Spell check has it right– it’s an awful word. Only the tiniest percentage of what a “fundraiser” does is to raise funds. Those of us in the industry are doing ourselves a huge disservice by using this term.

We all know that a fundraiser, well, raises funds. But this leads to the number one phone call or email that I get: “we want you to raise some money for us” and #2 “we want you to write us a grant (sic) for Project X”.  My response to #1 is–what do I have to work with, and to #2– you can’t afford that.

That’s because these organizations are skipping the most important part of “fundraising” which is the research, leg work, and relationship building that goes into it.  Here’s what comes before the ask-for-money part:

Who are you asking?

Do you have a list of people–patrons, followers, philanthropies, foundation staff–who know your organization? And by “know your organization” I don’t mean “are on the eblast list.” These need to be people whom you have actively engaged on some level. You need to identify your patrons and then work at turning them into donors. So maybe instead of “fundraisers” we should be “patronraisers.” (Do NOT use the term “friendraiser” around me. I get violent.)

What are you asking them?

“Please donate because our earned income (i.e. the stuff you buy from us) doesn’t cover the cost of operations.” And as a patron, I care about this why? This does not sound like you need my help, this sounds like you don’t run your business very well.  I’d like it better if you told me first the impact my gift will have, and second what the benefit will be to me. So maybe instead of “fundraiser” we should using a term like “awarenessraiser.”

When are you asking them?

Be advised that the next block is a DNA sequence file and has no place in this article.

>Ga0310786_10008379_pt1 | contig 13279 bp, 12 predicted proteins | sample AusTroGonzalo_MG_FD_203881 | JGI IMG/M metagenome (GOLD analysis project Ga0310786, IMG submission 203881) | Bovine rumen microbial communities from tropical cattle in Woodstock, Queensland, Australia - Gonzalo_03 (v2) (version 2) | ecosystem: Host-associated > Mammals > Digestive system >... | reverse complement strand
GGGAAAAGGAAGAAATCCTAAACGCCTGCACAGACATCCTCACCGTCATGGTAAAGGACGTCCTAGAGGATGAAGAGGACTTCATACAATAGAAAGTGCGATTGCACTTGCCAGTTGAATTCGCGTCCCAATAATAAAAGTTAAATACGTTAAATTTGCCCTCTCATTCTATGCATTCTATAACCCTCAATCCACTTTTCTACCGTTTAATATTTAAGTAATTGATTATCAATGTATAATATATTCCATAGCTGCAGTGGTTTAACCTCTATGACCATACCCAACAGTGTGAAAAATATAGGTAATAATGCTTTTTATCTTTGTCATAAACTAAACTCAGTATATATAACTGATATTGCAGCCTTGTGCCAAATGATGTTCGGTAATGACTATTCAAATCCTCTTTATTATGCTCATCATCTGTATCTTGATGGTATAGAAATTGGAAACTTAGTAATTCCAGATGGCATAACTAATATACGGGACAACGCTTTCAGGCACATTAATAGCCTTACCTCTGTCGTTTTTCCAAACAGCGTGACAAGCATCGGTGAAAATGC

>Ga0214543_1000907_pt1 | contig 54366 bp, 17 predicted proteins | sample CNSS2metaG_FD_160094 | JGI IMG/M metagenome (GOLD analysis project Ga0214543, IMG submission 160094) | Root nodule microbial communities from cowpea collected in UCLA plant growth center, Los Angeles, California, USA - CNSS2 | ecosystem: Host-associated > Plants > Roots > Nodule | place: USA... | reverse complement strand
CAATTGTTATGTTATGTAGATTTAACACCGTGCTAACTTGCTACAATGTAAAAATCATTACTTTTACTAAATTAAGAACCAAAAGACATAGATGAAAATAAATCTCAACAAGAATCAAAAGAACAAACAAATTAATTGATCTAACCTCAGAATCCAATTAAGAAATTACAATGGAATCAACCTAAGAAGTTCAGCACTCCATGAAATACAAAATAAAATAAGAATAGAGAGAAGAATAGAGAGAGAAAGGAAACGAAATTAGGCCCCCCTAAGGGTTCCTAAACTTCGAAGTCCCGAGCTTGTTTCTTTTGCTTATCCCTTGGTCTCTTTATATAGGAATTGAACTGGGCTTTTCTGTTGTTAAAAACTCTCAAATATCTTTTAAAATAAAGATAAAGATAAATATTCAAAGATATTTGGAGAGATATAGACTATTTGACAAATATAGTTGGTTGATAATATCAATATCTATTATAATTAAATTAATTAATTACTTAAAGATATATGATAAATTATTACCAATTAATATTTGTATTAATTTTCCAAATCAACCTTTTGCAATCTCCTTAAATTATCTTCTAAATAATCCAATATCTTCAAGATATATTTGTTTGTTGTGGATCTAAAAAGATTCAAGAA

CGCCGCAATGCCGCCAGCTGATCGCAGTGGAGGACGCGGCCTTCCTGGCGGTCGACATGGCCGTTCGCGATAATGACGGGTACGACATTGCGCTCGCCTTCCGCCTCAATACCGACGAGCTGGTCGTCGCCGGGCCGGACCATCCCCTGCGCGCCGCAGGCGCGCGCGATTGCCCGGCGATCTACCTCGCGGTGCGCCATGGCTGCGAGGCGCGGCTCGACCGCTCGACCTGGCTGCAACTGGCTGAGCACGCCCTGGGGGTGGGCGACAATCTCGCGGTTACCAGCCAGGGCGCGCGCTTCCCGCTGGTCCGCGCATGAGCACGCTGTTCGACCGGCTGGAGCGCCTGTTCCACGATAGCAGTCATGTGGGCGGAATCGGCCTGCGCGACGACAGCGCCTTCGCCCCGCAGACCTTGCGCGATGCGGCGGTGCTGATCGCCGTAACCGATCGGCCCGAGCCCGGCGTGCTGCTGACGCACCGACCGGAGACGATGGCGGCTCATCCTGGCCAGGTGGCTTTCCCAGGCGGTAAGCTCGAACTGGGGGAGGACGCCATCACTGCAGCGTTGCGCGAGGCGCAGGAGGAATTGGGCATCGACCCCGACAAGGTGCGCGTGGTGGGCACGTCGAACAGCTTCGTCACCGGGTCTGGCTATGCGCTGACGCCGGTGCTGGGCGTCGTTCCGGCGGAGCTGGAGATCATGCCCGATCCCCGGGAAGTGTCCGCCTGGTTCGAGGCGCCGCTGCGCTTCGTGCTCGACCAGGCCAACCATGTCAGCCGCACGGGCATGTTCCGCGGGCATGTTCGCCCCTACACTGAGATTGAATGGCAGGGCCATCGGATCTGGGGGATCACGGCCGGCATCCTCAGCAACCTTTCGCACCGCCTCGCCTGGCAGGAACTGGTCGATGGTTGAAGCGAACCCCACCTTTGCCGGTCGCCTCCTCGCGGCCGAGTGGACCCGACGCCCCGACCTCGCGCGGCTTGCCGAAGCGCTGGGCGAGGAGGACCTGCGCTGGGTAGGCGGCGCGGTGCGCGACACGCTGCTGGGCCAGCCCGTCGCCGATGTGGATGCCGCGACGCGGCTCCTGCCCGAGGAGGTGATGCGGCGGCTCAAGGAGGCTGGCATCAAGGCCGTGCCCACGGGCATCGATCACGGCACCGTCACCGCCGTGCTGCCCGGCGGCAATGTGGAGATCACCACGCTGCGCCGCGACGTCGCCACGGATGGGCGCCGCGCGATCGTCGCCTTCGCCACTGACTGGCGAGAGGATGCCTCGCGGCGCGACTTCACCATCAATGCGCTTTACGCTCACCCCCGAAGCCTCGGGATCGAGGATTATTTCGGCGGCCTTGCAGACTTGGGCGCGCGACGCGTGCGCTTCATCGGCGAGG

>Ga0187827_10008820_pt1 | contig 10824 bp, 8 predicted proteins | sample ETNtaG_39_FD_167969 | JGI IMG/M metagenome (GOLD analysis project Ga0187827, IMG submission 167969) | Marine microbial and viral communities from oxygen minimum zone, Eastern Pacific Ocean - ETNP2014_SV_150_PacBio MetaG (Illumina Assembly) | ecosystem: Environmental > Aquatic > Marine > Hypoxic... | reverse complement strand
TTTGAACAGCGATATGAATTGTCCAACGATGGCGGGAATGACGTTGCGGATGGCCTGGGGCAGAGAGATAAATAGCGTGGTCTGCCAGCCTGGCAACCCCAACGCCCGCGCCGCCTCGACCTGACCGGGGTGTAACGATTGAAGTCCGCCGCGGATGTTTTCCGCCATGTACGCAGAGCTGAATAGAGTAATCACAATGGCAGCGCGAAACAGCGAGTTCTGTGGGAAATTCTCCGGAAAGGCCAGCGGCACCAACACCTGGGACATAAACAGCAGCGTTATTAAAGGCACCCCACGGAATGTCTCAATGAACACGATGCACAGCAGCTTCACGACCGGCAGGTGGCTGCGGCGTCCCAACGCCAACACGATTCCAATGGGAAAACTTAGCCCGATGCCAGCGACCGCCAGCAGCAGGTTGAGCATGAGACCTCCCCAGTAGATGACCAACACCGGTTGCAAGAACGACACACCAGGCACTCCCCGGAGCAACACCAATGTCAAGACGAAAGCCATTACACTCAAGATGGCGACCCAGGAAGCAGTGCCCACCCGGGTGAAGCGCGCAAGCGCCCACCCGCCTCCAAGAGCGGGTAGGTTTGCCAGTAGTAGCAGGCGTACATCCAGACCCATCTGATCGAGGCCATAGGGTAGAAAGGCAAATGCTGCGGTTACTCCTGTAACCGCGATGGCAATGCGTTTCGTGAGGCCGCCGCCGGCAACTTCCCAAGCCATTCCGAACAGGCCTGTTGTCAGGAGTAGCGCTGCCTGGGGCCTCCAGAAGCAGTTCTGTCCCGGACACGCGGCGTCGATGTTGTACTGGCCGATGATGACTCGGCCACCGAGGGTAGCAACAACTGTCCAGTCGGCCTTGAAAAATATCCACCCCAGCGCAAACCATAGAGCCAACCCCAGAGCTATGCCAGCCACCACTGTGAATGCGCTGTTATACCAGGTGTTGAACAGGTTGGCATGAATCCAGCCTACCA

All the time, I hope. But we’ve just learned that you’re not only asking for dollars. What you’re really asking is for them first to think about your issue,  field, or art form, and second to associate your organization as the go-to group. This makes you, hmmm, the “informationraiser.”

What are you saying to them?

Do you only communicate with this mythical patron just before the gift (the ask) and just after (the thank you)? If so, you’re missing a whole lot of patron-awareness-info raising in between. Make sure everything you send out has a call to action, and not always a call to spend money on that action. This is easier than ever with social media, but should also be a part of your geographic location, and of your traditional media–mail, print, and radio. Don’t be afraid to talk about others in your field, either. The fact that you know your industry will settle out as a positive. Let’s add “engagementraiser.”

How are you asking?

I have a mantra. I hang it over my desk at every job: ask the right person the right question the right way at the right time. There is no such thing as an “ideal” patron. I tear my hair out every time I hear some arts organization avow that “well our patrons are old.” Yes they are, if you’re only using communications that old people are comfortable with. Furthermore, you’re only reaching the old people who are comfortable with that method–you’re not getting to the ones that like other info sources. Everything has to line up. Know your audience. Call it “demographicraising.”

You begin to see my point– I haven’t asked for a dime, but I’ve established my patrons, made them aware, given them info, engaged them in my issue, and learned about them. They know me, trust me, and look to me for information that they want.

Now I think I can do some fundraising.